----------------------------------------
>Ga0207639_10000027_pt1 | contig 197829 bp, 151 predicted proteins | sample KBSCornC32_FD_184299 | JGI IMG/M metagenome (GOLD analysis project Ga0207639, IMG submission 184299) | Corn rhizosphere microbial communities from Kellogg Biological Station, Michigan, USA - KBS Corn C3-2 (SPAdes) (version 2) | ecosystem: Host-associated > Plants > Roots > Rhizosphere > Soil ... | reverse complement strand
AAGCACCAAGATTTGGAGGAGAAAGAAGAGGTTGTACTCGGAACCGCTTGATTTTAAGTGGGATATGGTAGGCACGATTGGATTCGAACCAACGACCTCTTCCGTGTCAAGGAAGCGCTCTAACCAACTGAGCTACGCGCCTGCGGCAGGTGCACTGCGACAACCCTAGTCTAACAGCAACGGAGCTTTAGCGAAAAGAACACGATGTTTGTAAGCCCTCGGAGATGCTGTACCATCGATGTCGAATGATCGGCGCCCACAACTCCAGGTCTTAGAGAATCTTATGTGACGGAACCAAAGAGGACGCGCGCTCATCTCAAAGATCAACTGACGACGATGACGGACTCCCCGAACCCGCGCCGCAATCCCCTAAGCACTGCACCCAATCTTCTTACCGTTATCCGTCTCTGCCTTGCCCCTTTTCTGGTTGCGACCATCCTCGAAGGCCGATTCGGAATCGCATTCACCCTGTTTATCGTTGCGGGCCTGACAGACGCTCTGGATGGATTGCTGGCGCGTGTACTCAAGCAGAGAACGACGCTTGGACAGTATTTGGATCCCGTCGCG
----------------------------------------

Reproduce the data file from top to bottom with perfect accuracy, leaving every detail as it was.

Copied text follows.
>Ga0207639_10000027_pt1 | contig 197829 bp, 151 predicted proteins | sample KBSCornC32_FD_184299 | JGI IMG/M metagenome (GOLD analysis project Ga0207639, IMG submission 184299) | Corn rhizosphere microbial communities from Kellogg Biological Station, Michigan, USA - KBS Corn C3-2 (SPAdes) (version 2) | ecosystem: Host-associated > Plants > Roots > Rhizosphere > Soil ... | reverse complement strand
AAGCACCAAGATTTGGAGGAGAAAGAAGAGGTTGTACTCGGAACCGCTTGATTTTAAGTGGGATATGGTAGGCACGATTGGATTCGAACCAACGACCTCTTCCGTGTCAAGGAAGCGCTCTAACCAACTGAGCTACGCGCCTGCGGCAGGTGCACTGCGACAACCCTAGTCTAACAGCAACGGAGCTTTAGCGAAAAGAACACGATGTTTGTAAGCCCTCGGAGATGCTGTACCATCGATGTCGAATGATCGGCGCCCACAACTCCAGGTCTTAGAGAATCTTATGTGACGGAACCAAAGAGGACGCGCGCTCATCTCAAAGATCAACTGACGACGATGACGGACTCCCCGAACCCGCGCCGCAATCCCCTAAGCACTGCACCCAATCTTCTTACCGTTATCCGTCTCTGCCTTGCCCCTTTTCTGGTTGCGACCATCCTCGAAGGCCGATTCGGAATCGCATTCACCCTGTTTATCGTTGCGGGCCTGACAGACGCTCTGGATGGATTGCTGGCGCGTGTACTCAAGCAGAGAACGACGCTTGGACAGTATTTGGATCCCGTCGCG